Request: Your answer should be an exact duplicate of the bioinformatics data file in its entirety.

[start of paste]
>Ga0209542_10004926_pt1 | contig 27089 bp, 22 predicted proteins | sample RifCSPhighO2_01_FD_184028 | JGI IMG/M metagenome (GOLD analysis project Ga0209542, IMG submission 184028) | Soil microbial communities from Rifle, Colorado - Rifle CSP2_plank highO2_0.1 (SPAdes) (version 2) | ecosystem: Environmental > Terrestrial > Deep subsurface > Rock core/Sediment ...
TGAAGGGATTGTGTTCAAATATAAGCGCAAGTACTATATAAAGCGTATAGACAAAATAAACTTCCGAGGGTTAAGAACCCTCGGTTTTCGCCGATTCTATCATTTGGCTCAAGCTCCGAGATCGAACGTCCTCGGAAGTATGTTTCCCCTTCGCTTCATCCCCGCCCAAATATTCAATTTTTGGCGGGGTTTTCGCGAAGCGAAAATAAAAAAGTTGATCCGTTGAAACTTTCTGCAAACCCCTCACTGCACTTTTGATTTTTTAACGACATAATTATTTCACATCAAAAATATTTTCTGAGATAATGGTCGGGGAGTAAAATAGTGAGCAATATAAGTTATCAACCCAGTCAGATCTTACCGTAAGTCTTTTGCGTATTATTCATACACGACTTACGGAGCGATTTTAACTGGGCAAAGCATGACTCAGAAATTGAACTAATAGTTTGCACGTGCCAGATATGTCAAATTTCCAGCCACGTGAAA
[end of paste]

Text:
>Ga0209542_10004926_pt1 | contig 27089 bp, 22 predicted proteins | sample RifCSPhighO2_01_FD_184028 | JGI IMG/M metagenome (GOLD analysis project Ga0209542, IMG submission 184028) | Soil microbial communities from Rifle, Colorado - Rifle CSP2_plank highO2_0.1 (SPAdes) (version 2) | ecosystem: Environmental > Terrestrial > Deep subsurface > Rock core/Sediment ...
TGAAGGGATTGTGTTCAAATATAAGCGCAAGTACTATATAAAGCGTATAGACAAAATAAACTTCCGAGGGTTAAGAACCCTCGGTTTTCGCCGATTCTATCATTTGGCTCAAGCTCCGAGATCGAACGTCCTCGGAAGTATGTTTCCCCTTCGCTTCATCCCCGCCCAAATATTCAATTTTTGGCGGGGTTTTCGCGAAGCGAAAATAAAAAAGTTGATCCGTTGAAACTTTCTGCAAACCCCTCACTGCACTTTTGATTTTTTAACGACATAATTATTTCACATCAAAAATATTTTCTGAGATAATGGTCGGGGAGTAAAATAGTGAGCAATATAAGTTATCAACCCAGTCAGATCTTACCGTAAGTCTTTTGCGTATTATTCATACACGACTTACGGAGCGATTTTAACTGGGCAAAGCATGACTCAGAAATTGAACTAATAGTTTGCACGTGCCAGATATGTCAAATTTCCAGCCACGTGAAA